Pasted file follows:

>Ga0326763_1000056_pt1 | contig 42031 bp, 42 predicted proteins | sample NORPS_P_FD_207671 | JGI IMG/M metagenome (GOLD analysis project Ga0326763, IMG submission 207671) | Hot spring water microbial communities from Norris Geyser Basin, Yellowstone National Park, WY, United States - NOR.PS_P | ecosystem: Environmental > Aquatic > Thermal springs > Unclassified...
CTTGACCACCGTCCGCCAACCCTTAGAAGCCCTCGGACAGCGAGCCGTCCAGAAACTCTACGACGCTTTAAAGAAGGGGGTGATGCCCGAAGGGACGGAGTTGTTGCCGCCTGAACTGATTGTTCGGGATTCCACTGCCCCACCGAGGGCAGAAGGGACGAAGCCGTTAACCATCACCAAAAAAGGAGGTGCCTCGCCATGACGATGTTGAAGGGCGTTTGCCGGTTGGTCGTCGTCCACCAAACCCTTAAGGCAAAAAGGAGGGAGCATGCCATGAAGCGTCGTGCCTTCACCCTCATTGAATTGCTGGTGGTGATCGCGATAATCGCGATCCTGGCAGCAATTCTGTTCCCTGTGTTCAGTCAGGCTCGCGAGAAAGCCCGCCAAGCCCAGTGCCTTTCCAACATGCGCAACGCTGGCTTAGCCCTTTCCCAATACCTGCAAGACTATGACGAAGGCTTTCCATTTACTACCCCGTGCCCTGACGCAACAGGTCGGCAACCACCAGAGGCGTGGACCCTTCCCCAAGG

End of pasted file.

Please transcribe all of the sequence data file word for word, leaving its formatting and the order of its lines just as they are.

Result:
>Ga0326763_1000056_pt1 | contig 42031 bp, 42 predicted proteins | sample NORPS_P_FD_207671 | JGI IMG/M metagenome (GOLD analysis project Ga0326763, IMG submission 207671) | Hot spring water microbial communities from Norris Geyser Basin, Yellowstone National Park, WY, United States - NOR.PS_P | ecosystem: Environmental > Aquatic > Thermal springs > Unclassified...
CTTGACCACCGTCCGCCAACCCTTAGAAGCCCTCGGACAGCGAGCCGTCCAGAAACTCTACGACGCTTTAAAGAAGGGGGTGATGCCCGAAGGGACGGAGTTGTTGCCGCCTGAACTGATTGTTCGGGATTCCACTGCCCCACCGAGGGCAGAAGGGACGAAGCCGTTAACCATCACCAAAAAAGGAGGTGCCTCGCCATGACGATGTTGAAGGGCGTTTGCCGGTTGGTCGTCGTCCACCAAACCCTTAAGGCAAAAAGGAGGGAGCATGCCATGAAGCGTCGTGCCTTCACCCTCATTGAATTGCTGGTGGTGATCGCGATAATCGCGATCCTGGCAGCAATTCTGTTCCCTGTGTTCAGTCAGGCTCGCGAGAAAGCCCGCCAAGCCCAGTGCCTTTCCAACATGCGCAACGCTGGCTTAGCCCTTTCCCAATACCTGCAAGACTATGACGAAGGCTTTCCATTTACTACCCCGTGCCCTGACGCAACAGGTCGGCAACCACCAGAGGCGTGGACCCTTCCCCAAGG